Over the course of 10 months Powell has collaborated with material scientists within the UCL Chemistry department and with skilled tradesmen and labourers to salvage and transform ‘waste’ materials’ that she can use for her printing experiments.
Through a series of scientific processes zinc roofing, copper boilers, plywood hoardings and the dust from slate, brick and rust are transformed to become print making materials and urban ink palette.
The culmination and locus of these experiments is the exquisitely produced book Urban Alchemy In the tradition of an alchemical ‘book of secrets’ it reveals a series of techniques and processes the artist has undertaken in applying traditional print techniques to reclaimed demolition site materials. The book uncovers stories and histories of these materials and their life cycles and includes portraits of demolition
contractors etched into the very zinc and copper that they dismantled. Powell is also working on a 3m length of roofing zinc to create a panorama of the skyline as seen from UCL rooftops which will be exhibited alongside the portraits in the Construction Welfare Canteen, the meeting place for all the builders working on the transformation of UCL.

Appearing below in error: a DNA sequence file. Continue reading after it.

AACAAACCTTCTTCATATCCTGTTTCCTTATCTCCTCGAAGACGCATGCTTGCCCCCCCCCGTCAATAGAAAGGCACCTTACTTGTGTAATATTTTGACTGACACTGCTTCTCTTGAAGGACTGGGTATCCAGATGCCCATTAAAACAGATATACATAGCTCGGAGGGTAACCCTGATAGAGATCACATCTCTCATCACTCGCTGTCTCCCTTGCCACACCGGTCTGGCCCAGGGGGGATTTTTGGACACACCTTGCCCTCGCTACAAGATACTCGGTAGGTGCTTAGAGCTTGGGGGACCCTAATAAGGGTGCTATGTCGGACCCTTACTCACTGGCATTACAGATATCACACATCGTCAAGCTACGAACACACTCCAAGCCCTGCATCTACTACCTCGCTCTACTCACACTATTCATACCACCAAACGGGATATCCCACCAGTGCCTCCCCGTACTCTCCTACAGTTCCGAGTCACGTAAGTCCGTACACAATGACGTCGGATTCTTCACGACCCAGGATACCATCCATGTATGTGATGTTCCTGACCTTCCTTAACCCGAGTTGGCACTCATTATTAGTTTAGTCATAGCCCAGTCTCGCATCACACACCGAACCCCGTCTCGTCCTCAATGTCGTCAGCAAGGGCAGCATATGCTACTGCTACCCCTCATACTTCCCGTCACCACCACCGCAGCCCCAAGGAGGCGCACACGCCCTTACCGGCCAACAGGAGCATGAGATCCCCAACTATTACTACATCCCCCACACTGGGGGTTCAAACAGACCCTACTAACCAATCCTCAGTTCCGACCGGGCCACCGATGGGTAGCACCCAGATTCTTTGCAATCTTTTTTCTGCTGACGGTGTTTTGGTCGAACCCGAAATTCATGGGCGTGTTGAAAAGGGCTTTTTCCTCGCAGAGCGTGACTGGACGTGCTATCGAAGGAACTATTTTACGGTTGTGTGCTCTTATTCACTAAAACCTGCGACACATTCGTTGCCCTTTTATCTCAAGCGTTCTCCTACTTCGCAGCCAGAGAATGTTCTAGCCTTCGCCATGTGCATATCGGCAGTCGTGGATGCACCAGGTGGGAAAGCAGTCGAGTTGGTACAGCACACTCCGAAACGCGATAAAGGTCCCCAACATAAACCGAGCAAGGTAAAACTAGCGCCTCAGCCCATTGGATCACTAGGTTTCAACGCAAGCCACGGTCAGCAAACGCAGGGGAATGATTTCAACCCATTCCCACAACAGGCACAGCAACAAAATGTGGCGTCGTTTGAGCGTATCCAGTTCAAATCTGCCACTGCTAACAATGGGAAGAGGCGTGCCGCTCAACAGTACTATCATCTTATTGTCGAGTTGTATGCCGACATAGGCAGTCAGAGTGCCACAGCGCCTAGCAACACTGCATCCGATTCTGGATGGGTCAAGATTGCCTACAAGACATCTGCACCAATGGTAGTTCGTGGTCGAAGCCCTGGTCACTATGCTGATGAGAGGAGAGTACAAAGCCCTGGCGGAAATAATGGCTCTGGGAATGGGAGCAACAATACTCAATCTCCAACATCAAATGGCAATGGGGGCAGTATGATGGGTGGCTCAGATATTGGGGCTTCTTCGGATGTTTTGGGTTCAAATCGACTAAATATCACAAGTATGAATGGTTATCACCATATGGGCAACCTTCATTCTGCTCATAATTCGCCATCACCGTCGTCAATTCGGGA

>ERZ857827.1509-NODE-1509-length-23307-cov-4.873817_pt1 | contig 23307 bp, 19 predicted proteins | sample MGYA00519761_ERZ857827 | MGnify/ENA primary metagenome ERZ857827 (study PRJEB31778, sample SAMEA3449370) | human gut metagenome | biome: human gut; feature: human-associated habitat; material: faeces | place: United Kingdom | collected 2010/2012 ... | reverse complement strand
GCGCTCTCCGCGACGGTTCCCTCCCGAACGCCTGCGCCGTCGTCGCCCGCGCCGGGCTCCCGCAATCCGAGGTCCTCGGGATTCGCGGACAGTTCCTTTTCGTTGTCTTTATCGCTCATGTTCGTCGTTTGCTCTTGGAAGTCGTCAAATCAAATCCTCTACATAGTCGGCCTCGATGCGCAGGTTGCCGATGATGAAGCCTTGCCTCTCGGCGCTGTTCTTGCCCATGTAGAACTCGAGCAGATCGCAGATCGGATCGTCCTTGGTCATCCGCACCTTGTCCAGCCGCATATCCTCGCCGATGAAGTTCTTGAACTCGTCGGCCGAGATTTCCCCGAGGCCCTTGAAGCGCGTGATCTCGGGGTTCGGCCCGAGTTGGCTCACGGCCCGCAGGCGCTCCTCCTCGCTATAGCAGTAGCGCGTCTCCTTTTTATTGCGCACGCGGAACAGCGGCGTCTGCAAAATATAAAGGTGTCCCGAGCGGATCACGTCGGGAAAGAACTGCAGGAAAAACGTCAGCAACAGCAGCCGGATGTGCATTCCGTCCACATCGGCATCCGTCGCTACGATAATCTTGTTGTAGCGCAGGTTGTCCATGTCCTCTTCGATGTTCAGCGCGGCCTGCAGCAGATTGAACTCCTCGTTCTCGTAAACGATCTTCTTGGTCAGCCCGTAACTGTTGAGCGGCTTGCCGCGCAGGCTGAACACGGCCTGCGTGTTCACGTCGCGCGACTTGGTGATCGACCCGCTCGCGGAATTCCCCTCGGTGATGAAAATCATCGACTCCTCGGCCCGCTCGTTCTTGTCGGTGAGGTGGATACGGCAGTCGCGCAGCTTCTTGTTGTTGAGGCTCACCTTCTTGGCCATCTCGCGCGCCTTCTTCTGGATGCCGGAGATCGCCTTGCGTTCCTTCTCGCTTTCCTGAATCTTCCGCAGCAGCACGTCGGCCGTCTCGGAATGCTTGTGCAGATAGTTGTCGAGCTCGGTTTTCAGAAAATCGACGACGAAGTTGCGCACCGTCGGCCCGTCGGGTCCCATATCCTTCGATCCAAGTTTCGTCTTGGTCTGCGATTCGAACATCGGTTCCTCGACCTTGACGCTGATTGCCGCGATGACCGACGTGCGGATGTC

Urban Alchemy promotes an innovative model of collective cultural production and knowledge sharing. Through the recruitment of a diverse, multi-disciplinary team of researchers, practitioners and tradesman - from anthropologists to archaeologists, chemists to pigment specialists, master etchers, plumbers and asbestos experts - Powell has uncovered and worked with the people, processes and materials of a city and specific site undergoing constant transformation, demolition and renovation.
In conjunction with the book launch there will be a series of workshops as part of UCL’s Institute of Making’s ‘Festival of Stuff’. A masterclass in alternative stone lithography replacing the usual limestone with concrete and cement will take place on Thursday 25th June 2015. On Saturday 27 June 2015 there will be an open workshop/performance, inviting participants to work with materials from the demolition site to create large-scale woodcut images into reclaimed plywood hoardings printed using a road roller, as well as an opportunity to make ink from
bricks and slate.
Urban Alchemy will be available to purchase from Hilary Powell’s website